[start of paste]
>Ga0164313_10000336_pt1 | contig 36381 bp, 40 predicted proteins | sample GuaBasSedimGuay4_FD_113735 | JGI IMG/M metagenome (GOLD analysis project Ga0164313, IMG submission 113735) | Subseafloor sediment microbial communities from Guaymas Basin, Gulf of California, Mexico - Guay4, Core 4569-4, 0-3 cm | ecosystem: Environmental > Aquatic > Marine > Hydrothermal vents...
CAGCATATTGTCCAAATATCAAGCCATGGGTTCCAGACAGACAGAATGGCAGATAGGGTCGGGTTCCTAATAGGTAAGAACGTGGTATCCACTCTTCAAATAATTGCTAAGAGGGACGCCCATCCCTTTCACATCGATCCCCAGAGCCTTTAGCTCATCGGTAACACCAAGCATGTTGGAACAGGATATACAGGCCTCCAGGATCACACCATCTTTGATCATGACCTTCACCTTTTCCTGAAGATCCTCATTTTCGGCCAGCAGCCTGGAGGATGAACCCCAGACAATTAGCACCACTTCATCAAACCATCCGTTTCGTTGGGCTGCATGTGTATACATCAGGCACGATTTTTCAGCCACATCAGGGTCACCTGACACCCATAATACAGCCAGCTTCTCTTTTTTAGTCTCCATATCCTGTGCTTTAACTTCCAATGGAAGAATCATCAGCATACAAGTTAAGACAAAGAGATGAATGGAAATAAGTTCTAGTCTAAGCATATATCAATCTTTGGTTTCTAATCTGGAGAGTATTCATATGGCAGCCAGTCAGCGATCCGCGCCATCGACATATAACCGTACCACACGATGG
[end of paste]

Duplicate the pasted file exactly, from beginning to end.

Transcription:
>Ga0164313_10000336_pt1 | contig 36381 bp, 40 predicted proteins | sample GuaBasSedimGuay4_FD_113735 | JGI IMG/M metagenome (GOLD analysis project Ga0164313, IMG submission 113735) | Subseafloor sediment microbial communities from Guaymas Basin, Gulf of California, Mexico - Guay4, Core 4569-4, 0-3 cm | ecosystem: Environmental > Aquatic > Marine > Hydrothermal vents...
CAGCATATTGTCCAAATATCAAGCCATGGGTTCCAGACAGACAGAATGGCAGATAGGGTCGGGTTCCTAATAGGTAAGAACGTGGTATCCACTCTTCAAATAATTGCTAAGAGGGACGCCCATCCCTTTCACATCGATCCCCAGAGCCTTTAGCTCATCGGTAACACCAAGCATGTTGGAACAGGATATACAGGCCTCCAGGATCACACCATCTTTGATCATGACCTTCACCTTTTCCTGAAGATCCTCATTTTCGGCCAGCAGCCTGGAGGATGAACCCCAGACAATTAGCACCACTTCATCAAACCATCCGTTTCGTTGGGCTGCATGTGTATACATCAGGCACGATTTTTCAGCCACATCAGGGTCACCTGACACCCATAATACAGCCAGCTTCTCTTTTTTAGTCTCCATATCCTGTGCTTTAACTTCCAATGGAAGAATCATCAGCATACAAGTTAAGACAAAGAGATGAATGGAAATAAGTTCTAGTCTAAGCATATATCAATCTTTGGTTTCTAATCTGGAGAGTATTCATATGGCAGCCAGTCAGCGATCCGCGCCATCGACATATAACCGTACCACACGATGG